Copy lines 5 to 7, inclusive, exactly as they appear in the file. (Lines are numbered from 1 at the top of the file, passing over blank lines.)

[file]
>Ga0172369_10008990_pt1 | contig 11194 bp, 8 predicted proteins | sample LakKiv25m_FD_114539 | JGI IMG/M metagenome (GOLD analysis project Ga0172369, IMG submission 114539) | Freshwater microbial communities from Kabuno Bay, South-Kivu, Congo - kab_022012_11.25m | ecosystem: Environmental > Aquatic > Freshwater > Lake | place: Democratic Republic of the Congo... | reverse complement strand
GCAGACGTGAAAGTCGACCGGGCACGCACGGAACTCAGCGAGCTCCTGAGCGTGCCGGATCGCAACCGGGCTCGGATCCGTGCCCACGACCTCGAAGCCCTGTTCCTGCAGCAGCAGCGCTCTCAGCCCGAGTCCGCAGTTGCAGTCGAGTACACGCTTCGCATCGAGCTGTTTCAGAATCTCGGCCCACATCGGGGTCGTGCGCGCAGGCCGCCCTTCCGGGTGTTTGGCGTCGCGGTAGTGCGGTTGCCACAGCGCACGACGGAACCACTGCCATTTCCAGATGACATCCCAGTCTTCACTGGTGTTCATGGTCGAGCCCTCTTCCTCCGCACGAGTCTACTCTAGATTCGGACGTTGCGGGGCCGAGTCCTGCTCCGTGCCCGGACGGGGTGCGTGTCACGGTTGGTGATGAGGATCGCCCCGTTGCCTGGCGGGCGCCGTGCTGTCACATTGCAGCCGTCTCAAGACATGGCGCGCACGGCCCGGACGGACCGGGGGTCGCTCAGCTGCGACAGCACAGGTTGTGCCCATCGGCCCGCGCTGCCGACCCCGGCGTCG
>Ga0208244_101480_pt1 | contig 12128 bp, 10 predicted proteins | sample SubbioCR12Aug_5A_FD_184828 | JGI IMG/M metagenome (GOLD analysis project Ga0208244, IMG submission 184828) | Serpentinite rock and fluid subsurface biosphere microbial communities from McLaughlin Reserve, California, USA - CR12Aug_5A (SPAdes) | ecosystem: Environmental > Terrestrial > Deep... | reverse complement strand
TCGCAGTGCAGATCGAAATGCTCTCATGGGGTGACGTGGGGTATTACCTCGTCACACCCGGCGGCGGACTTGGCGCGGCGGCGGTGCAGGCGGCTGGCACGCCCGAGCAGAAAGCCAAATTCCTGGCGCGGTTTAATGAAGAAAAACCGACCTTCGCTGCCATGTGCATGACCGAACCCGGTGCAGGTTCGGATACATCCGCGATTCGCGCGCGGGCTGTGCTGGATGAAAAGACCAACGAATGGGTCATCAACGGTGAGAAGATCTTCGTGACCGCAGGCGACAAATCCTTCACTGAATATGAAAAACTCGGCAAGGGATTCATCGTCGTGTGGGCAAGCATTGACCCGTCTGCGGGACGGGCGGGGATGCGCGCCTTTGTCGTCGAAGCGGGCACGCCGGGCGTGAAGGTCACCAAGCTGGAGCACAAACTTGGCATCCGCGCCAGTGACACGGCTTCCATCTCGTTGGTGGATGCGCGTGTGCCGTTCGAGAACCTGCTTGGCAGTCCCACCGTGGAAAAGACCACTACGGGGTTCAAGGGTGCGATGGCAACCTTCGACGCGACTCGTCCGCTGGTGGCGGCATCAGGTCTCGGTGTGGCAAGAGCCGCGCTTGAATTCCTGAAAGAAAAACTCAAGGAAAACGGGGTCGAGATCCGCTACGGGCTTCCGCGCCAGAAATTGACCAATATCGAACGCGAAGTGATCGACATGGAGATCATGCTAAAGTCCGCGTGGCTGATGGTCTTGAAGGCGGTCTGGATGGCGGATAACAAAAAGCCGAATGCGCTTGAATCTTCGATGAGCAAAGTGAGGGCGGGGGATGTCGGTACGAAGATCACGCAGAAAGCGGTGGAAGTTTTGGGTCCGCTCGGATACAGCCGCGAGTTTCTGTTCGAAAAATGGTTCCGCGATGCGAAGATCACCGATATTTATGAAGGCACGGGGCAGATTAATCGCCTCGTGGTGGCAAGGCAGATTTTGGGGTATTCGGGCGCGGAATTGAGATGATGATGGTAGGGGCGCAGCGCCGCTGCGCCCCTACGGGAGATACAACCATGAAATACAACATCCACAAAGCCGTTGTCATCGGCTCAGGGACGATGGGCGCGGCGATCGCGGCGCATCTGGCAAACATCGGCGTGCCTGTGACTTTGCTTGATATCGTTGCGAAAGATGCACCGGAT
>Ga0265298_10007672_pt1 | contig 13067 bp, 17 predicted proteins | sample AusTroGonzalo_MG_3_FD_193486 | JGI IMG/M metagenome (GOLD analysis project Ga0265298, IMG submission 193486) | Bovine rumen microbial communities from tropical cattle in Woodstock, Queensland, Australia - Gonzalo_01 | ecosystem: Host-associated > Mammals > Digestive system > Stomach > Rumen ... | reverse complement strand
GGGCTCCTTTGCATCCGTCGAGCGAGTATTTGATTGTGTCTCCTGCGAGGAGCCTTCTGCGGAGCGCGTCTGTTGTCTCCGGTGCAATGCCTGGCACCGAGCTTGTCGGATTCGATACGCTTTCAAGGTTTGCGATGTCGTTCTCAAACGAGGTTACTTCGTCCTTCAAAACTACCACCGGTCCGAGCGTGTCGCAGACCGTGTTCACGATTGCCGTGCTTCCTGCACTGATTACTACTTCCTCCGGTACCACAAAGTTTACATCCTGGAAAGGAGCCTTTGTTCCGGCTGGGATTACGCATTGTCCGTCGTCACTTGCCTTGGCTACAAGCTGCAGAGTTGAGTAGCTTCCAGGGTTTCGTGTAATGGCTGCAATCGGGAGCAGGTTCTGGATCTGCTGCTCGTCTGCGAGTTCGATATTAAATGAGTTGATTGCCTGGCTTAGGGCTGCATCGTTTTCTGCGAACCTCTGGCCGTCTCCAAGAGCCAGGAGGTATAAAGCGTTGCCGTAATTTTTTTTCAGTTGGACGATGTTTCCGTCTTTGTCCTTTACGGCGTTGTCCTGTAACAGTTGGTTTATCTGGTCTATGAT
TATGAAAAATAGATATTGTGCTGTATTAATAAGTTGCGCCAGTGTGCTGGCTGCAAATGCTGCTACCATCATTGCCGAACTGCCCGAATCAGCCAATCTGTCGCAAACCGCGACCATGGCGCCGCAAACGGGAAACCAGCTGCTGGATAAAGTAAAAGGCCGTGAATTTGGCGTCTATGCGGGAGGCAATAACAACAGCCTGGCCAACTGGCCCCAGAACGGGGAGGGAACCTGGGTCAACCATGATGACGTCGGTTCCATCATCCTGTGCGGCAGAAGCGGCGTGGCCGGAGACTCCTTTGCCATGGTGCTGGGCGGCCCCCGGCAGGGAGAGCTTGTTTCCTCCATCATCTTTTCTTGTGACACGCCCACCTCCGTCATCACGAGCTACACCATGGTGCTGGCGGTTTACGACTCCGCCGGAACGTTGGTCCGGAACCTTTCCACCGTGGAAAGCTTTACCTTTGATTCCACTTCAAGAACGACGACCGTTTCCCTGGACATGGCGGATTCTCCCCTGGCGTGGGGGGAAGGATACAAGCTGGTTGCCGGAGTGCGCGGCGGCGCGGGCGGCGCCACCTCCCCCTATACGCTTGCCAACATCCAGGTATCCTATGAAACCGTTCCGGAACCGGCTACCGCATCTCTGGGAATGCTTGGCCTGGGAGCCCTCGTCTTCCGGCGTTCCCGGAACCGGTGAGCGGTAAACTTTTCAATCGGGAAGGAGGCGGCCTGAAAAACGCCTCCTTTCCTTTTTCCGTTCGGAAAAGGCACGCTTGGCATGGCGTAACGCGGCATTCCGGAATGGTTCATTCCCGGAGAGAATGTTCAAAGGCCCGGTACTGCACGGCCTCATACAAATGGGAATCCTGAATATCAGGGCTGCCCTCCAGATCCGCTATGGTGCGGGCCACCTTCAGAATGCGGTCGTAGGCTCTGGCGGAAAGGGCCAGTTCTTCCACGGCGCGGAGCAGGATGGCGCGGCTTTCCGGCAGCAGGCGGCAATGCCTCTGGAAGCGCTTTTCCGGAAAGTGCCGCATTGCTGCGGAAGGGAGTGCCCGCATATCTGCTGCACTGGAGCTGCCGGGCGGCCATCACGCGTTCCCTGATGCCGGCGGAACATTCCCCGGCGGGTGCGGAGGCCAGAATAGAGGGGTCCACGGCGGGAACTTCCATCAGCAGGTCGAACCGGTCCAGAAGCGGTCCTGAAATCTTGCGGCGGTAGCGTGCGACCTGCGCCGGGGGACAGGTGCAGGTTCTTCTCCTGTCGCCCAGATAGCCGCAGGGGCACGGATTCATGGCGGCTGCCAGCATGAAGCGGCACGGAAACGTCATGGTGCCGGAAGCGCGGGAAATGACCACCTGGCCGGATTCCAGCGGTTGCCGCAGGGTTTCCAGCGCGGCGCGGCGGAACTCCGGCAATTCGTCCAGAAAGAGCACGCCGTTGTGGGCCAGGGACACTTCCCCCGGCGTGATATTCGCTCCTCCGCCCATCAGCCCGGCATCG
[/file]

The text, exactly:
>Ga0265298_10007672_pt1 | contig 13067 bp, 17 predicted proteins | sample AusTroGonzalo_MG_3_FD_193486 | JGI IMG/M metagenome (GOLD analysis project Ga0265298, IMG submission 193486) | Bovine rumen microbial communities from tropical cattle in Woodstock, Queensland, Australia - Gonzalo_01 | ecosystem: Host-associated > Mammals > Digestive system > Stomach > Rumen ... | reverse complement strand
GGGCTCCTTTGCATCCGTCGAGCGAGTATTTGATTGTGTCTCCTGCGAGGAGCCTTCTGCGGAGCGCGTCTGTTGTCTCCGGTGCAATGCCTGGCACCGAGCTTGTCGGATTCGATACGCTTTCAAGGTTTGCGATGTCGTTCTCAAACGAGGTTACTTCGTCCTTCAAAACTACCACCGGTCCGAGCGTGTCGCAGACCGTGTTCACGATTGCCGTGCTTCCTGCACTGATTACTACTTCCTCCGGTACCACAAAGTTTACATCCTGGAAAGGAGCCTTTGTTCCGGCTGGGATTACGCATTGTCCGTCGTCACTTGCCTTGGCTACAAGCTGCAGAGTTGAGTAGCTTCCAGGGTTTCGTGTAATGGCTGCAATCGGGAGCAGGTTCTGGATCTGCTGCTCGTCTGCGAGTTCGATATTAAATGAGTTGATTGCCTGGCTTAGGGCTGCATCGTTTTCTGCGAACCTCTGGCCGTCTCCAAGAGCCAGGAGGTATAAAGCGTTGCCGTAATTTTTTTTCAGTTGGACGATGTTTCCGTCTTTGTCCTTTACGGCGTTGTCCTGTAACAGTTGGTTTATCTGGTCTATGAT
TATGAAAAATAGATATTGTGCTGTATTAATAAGTTGCGCCAGTGTGCTGGCTGCAAATGCTGCTACCATCATTGCCGAACTGCCCGAATCAGCCAATCTGTCGCAAACCGCGACCATGGCGCCGCAAACGGGAAACCAGCTGCTGGATAAAGTAAAAGGCCGTGAATTTGGCGTCTATGCGGGAGGCAATAACAACAGCCTGGCCAACTGGCCCCAGAACGGGGAGGGAACCTGGGTCAACCATGATGACGTCGGTTCCATCATCCTGTGCGGCAGAAGCGGCGTGGCCGGAGACTCCTTTGCCATGGTGCTGGGCGGCCCCCGGCAGGGAGAGCTTGTTTCCTCCATCATCTTTTCTTGTGACACGCCCACCTCCGTCATCACGAGCTACACCATGGTGCTGGCGGTTTACGACTCCGCCGGAACGTTGGTCCGGAACCTTTCCACCGTGGAAAGCTTTACCTTTGATTCCACTTCAAGAACGACGACCGTTTCCCTGGACATGGCGGATTCTCCCCTGGCGTGGGGGGAAGGATACAAGCTGGTTGCCGGAGTGCGCGGCGGCGCGGGCGGCGCCACCTCCCCCTATACGCTTGCCAACATCCAGGTATCCTATGAAACCGTTCCGGAACCGGCTACCGCATCTCTGGGAATGCTTGGCCTGGGAGCCCTCGTCTTCCGGCGTTCCCGGAACCGGTGAGCGGTAAACTTTTCAATCGGGAAGGAGGCGGCCTGAAAAACGCCTCCTTTCCTTTTTCCGTTCGGAAAAGGCACGCTTGGCATGGCGTAACGCGGCATTCCGGAATGGTTCATTCCCGGAGAGAATGTTCAAAGGCCCGGTACTGCACGGCCTCATACAAATGGGAATCCTGAATATCAGGGCTGCCCTCCAGATCCGCTATGGTGCGGGCCACCTTCAGAATGCGGTCGTAGGCTCTGGCGGAAAGGGCCAGTTCTTCCACGGCGCGGAGCAGGATGGCGCGGCTTTCCGGCAGCAGGCGGCAATGCCTCTGGAAGCGCTTTTCCGGAAAGTGCCGCATTGCTGCGGAAGGGAGTGCCCGCATATCTGCTGCACTGGAGCTGCCGGGCGGCCATCACGCGTTCCCTGATGCCGGCGGAACATTCCCCGGCGGGTGCGGAGGCCAGAATAGAGGGGTCCACGGCGGGAACTTCCATCAGCAGGTCGAACCGGTCCAGAAGCGGTCCTGAAATCTTGCGGCGGTAGCGTGCGACCTGCGCCGGGGGACAGGTGCAGGTTCTTCTCCTGTCGCCCAGATAGCCGCAGGGGCACGGATTCATGGCGGCTGCCAGCATGAAGCGGCACGGAAACGTCATGGTGCCGGAAGCGCGGGAAATGACCACCTGGCCGGATTCCAGCGGTTGCCGCAGGGTTTCCAGCGCGGCGCGGCGGAACTCCGGCAATTCGTCCAGAAAGAGCACGCCGTTGTGGGCCAGGGACACTTCCCCCGGCGTGATATTCGCTCCTCCGCCCATCAGCCCGGCATCG